EXPELLED Anglican Church bishop Nolbert Kunonga has appealed to the Supreme Court against rulings by the High Court that he should share church premises with acting Harare vicar-general Sebastian Bakare. High Court judges Rita Makarau and Charles Hungwe ruled separately in January and last month that Kunonga should not interfere with church services of Bakare and that his Anglican Province of Harare did not exist at law.
In his appeal, Kunonga said Makarau erred when she ruled that parishioners from both camps had the right to use church premises.
“The Honourable Judge President (Makarau) erred when she found that the rights of parishioners to use and access church premises should be so regulated by set time frames, which set time frames created a new status quo that did not prevail in the church prior to January 2008,” wrote Kunonga’s spokesperson Reverend Barnabas Machingauta in his founding affidavit.
Kunonga’s lawyers are arguing that Makarau misdirected herself when she gave an order, which resulted in their client losing administrative control of the church and having to share “episcopal authority” with Bakare.
“The Honourable Judge President misdirected herself when she gave the said order which had the effect of granting a final order or an order which had an effect, in that it changed the status of the appellants, who have lost adnimstrative control of the church, and are forced to share episcopal authority and leadership which, in any sect otherwise indivisible and cannot be shared,” read the court application.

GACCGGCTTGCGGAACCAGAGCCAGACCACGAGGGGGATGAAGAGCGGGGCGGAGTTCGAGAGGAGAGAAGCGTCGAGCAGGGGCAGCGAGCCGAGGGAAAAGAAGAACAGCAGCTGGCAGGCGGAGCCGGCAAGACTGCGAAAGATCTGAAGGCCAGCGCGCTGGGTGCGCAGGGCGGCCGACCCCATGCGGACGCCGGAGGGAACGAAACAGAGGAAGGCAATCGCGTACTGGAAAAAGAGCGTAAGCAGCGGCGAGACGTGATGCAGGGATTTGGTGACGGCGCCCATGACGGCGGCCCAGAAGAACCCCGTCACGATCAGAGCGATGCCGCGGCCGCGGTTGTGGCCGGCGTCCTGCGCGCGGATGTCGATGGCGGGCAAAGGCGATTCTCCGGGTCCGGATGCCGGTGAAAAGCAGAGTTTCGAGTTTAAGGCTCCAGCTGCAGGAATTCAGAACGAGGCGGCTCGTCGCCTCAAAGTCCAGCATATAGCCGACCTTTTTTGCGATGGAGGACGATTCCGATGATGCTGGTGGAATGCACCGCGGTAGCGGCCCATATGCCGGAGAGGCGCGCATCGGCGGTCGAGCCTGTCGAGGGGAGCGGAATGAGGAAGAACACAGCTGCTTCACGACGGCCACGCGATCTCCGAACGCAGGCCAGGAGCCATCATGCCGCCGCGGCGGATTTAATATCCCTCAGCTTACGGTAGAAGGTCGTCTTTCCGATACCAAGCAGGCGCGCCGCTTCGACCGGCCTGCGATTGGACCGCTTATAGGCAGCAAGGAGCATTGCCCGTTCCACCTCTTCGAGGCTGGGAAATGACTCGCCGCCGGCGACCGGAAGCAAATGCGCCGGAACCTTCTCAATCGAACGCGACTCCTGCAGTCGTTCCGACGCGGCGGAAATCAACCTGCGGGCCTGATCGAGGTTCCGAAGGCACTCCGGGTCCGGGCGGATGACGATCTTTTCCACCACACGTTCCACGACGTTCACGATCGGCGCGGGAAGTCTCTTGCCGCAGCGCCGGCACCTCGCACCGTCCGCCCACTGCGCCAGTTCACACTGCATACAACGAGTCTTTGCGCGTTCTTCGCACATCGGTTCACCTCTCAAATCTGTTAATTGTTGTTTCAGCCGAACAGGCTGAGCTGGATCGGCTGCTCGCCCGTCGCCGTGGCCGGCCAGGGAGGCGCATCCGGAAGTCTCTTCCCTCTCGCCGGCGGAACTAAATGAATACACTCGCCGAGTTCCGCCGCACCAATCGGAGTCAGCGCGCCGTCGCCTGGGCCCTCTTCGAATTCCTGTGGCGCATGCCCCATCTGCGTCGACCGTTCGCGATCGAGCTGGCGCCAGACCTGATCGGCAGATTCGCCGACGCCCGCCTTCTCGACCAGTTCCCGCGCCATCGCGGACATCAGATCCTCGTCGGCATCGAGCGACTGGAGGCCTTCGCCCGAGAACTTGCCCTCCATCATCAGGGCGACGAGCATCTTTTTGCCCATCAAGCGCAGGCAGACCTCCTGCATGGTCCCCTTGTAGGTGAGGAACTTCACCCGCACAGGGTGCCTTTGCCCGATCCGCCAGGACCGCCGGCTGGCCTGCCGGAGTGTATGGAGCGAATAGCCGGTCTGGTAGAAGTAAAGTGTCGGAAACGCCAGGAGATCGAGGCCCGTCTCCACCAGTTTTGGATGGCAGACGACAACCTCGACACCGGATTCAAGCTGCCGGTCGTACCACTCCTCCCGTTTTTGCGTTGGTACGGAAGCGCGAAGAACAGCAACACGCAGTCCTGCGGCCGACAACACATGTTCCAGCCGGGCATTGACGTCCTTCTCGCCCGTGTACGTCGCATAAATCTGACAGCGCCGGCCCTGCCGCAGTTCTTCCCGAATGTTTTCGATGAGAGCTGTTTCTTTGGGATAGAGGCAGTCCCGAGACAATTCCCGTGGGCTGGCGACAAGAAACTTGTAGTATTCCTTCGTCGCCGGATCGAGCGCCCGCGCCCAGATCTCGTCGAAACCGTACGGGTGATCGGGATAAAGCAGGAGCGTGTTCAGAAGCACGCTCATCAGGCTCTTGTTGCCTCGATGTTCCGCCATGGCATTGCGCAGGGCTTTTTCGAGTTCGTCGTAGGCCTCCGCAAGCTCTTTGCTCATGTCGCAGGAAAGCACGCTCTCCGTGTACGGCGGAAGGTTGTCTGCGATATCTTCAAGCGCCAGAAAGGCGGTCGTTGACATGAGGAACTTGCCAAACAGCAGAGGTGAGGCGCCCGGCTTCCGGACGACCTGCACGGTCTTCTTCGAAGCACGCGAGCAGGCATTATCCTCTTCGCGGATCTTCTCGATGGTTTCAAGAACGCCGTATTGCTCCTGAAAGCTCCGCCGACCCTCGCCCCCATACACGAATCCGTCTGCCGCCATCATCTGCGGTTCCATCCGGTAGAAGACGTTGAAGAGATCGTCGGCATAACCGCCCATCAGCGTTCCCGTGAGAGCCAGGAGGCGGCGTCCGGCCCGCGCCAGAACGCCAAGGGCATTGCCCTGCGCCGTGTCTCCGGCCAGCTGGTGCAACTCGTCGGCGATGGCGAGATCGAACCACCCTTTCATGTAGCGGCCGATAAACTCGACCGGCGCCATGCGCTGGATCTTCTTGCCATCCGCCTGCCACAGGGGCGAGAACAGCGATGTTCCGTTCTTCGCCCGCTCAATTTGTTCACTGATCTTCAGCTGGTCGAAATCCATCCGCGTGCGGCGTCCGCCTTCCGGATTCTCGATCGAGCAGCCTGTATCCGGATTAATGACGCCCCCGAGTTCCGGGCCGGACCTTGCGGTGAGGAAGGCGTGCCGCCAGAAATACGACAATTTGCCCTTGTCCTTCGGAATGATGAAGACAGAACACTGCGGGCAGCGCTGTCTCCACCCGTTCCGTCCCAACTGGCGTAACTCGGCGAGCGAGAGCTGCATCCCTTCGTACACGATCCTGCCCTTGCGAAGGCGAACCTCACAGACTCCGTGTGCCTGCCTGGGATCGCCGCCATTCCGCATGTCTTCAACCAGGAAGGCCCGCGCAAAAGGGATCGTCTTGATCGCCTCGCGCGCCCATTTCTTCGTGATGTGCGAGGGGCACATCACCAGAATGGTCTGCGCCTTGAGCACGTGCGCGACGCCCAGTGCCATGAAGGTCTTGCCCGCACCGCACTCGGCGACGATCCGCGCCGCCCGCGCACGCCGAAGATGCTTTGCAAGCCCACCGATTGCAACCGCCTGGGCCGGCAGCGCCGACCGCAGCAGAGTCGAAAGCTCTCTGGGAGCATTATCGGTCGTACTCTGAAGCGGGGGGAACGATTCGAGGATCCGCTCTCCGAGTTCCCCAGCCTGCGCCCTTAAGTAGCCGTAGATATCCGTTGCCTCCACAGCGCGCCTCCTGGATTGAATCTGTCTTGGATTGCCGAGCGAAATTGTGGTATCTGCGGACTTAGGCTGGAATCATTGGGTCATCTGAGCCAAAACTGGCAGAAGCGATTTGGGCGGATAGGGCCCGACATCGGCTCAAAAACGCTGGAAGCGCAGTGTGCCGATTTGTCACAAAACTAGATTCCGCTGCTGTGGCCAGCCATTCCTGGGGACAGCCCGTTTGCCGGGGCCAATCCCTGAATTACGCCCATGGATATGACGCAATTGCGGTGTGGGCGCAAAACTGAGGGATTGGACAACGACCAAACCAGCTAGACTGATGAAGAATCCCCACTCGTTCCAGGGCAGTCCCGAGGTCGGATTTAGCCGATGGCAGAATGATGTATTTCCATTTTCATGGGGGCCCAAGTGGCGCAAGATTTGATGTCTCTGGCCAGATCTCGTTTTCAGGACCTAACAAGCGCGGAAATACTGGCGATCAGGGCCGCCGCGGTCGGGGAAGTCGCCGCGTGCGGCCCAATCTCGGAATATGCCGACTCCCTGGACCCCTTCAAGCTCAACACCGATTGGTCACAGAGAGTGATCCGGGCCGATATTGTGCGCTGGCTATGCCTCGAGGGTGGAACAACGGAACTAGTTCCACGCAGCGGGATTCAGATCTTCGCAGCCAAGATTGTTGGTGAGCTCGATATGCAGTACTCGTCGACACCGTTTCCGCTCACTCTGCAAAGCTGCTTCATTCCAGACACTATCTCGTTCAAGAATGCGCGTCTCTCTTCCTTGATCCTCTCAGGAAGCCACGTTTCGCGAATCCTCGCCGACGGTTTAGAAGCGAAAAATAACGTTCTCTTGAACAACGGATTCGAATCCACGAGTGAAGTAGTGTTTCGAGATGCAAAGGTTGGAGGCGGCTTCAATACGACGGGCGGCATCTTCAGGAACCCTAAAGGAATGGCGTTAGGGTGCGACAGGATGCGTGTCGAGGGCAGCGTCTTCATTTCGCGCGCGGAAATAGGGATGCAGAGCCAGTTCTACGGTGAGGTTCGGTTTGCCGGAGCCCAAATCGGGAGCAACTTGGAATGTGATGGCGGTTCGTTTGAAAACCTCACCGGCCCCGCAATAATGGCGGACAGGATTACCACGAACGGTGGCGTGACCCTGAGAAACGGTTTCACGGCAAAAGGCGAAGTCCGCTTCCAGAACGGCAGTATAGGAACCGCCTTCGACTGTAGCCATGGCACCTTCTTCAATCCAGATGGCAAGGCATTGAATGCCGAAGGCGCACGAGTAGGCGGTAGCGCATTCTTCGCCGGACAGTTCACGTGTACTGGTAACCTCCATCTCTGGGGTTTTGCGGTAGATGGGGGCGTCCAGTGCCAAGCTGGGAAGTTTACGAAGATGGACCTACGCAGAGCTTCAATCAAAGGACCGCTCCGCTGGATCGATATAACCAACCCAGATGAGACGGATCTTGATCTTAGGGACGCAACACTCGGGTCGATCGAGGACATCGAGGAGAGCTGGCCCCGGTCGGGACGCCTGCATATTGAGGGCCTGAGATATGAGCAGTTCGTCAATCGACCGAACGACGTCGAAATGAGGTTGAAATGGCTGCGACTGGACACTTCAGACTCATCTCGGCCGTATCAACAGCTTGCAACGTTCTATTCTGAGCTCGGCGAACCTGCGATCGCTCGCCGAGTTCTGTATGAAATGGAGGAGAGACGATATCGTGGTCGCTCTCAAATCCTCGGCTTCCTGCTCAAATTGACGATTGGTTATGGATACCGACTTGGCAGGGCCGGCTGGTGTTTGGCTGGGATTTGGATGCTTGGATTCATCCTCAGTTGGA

“The order has a definitive effect in that it forces the incumbent Bishop of Harare to share his cathedral, which is the parish that houses his throne and administrative function, a situation which has seen the breach of peace at the instance of the Church of the Province of Central Africa and Bakare and has heightened religious tension.”
Kunonga said the order had the definitive effect of causing ambiguity in that it further muddied the waters and caused parishioners and Bakare to manipulate the right of worship from episcopal authority and perform administrative functions within the church.
Kunonga is also asking the Supreme Court to hear the appeal simultaneously with another one against Hungwe’s judgement on the grounds that the matters are premised on the same facts.
However, earlier this week the Church of the Province of Central Africa lodged with the Supreme Court a notice of opposition to Kunonga’s appeal.
The church in its notice maintained that Kunonga does not have the locus standi to bring a court application in the name of the Diocese of Harare.
“I submit that it is apparent that Kunonga is now a law unto himself and his attempt to get Madam Justice Makarau’s judgment set aside is an attempt to avoid the consequences of contempt of court proceedings which he has been warned are coming,” wrote Reverend Christopher Tapera in his notice of opposition.